As lifelong advocates for the health and protection of Maine’s children, we are stunned by the Maine Department of Health and Human Services’ difficulties addressing the issue of monitoring the prescription of psychotropic drugs among our state’s fostered population.

According to a Jan. 7 article in the Portland Press Herald, children’s advocates have filed federal suit on behalf of six foster children who, according to the complaint, are being given powerful psychiatric medication without proper support and oversight.

If these allegations prove accurate, the department has not adequately responded to a 2018 federal report that singled out Maine as one five states that medicate the most children in state custody and do so without following critical guidelines to ensure these medications are used safely and appropriately. The report revealed that nearly a third of children in Maine’s foster care system are administered psychiatric drugs. Of those children, 30% lacked a treatment plan or regular reviews of their medication.

There are serious risks and side effects associated with administering these drugs to children. Behavioral health care providers know that children receiving services must have a thorough and accurate assessment of their needs and a treatment plan. If medication is necessary, its use should be closely monitored and consistently evaluated.

Foster children are by definition a vulnerable population and many have suffered heartbreaking trauma. The federal report noted that up to 80% of children entering foster care have “significant mental health needs.” It is unacceptable that our state government has such difficulty delivering proper treatment and services to children in its care.

This problem is indicative of inadequate support, but not only for the children in our foster care system. It highlights systemic flaws in how our state deals with mental health issues. As both legislators and social workers with decades of experience, we have seen firsthand countless times how our state’s foster care and behavioral health care systems don’t measure up. We both ran for office in part because we know our frontline behavioral health care workers cannot do it alone.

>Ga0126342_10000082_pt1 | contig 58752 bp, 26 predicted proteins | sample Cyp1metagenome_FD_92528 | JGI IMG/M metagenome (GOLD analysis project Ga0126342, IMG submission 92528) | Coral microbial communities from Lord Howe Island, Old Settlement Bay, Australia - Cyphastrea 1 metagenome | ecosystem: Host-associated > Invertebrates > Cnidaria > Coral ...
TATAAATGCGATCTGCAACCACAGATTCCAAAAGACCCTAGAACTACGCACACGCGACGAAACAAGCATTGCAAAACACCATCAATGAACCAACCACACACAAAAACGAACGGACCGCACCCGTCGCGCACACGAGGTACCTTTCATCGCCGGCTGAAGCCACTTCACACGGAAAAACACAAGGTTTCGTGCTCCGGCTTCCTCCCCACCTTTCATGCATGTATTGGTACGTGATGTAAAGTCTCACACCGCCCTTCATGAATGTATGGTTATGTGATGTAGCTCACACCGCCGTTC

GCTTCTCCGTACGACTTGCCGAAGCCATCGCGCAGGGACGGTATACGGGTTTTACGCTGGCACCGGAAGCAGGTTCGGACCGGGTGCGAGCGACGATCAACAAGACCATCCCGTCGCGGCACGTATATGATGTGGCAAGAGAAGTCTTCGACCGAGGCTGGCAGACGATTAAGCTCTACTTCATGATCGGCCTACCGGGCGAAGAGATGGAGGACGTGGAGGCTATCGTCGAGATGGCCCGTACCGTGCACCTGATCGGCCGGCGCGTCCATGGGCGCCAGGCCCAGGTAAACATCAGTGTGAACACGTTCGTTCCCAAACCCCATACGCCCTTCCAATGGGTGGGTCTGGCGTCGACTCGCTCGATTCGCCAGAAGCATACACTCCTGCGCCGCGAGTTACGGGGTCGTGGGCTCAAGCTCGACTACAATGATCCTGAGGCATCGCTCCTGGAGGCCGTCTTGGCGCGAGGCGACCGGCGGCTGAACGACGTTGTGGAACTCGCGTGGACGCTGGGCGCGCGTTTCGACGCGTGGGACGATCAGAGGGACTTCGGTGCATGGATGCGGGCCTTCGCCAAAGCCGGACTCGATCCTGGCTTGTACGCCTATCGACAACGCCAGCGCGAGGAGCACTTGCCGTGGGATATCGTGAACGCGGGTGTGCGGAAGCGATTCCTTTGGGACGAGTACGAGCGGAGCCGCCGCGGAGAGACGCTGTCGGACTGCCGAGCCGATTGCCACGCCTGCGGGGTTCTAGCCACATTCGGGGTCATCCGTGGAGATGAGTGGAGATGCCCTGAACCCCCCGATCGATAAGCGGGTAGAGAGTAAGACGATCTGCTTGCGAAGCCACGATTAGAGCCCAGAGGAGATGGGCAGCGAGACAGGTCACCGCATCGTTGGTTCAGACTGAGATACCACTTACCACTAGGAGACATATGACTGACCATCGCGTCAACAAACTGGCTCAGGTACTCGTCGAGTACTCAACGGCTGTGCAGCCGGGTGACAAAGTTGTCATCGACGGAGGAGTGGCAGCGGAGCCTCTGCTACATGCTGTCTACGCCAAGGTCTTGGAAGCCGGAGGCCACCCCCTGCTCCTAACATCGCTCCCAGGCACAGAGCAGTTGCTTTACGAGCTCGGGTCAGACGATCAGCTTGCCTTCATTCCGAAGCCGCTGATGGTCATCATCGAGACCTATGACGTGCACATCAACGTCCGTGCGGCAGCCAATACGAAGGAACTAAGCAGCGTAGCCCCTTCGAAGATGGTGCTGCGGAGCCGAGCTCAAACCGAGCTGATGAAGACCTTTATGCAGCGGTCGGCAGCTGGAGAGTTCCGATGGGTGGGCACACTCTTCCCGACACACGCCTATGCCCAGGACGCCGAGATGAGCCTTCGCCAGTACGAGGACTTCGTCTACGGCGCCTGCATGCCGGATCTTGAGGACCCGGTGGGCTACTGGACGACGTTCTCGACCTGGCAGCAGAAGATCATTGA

These problems did not happen overnight nor is it fair to expect they will be fixed overnight either. The state has been working to improve things, but not enough. Over the past decade, the availability of community- and home-based services has decreased, particularly in rural areas. To properly address this issue will require increasing access to services that are evidence based and more effective than medication alone for kids and families. A major part of the solution involves raising the rates the state pays for these services so providers can afford to offer them.

We also need to better serve foster care families. They are the ones that are actually providing much of the care and emotional support these children so desperately need, and we have to listen to their voices and be more responsive to them. By increasing the availability of crucial services we can get these children and their foster families the support they need.

We’ve both sponsored legislation to strengthen our behavioral health care system and provide more comprehensive services for Maine kids. Rep. Gramlich has led efforts to bring the dozens of children receiving residential care out-of-state back home to Maine. These young people have been receiving treatment in far-flung places because they couldn’t get the help they needed here at home. Rep. Madigan authored the law creating Maine’s Commission to Study Children’s Mental Health and has advocated for crucial services for at-risk families. And we’ve both fought to raise the reimbursement rates so that service providers can stay afloat.

During the coming session, we’ll continue to keep these issues at the forefront. We will also be pushing the Department of Health and Human Services for the answers it owes all Mainers around the care of our foster kids. We can and must do better.

This legislative session, the Legislature will have tough choices to make as we craft a state budget in the face of decreased revenues and pandemic-related needs. As we set our priorities, we cannot afford to neglect the critical services necessary for Maine’s young people, including children in foster care. Their future — and our state’s — depend on it.

Rep. Lori K. Gramlich, D-Old Orchard Beach, is serving her second term in the Maine House. Rep. Colleen Madigan, D-Waterville, is a third-term House member who previously served a term in the Maine Senate. Both are social workers.


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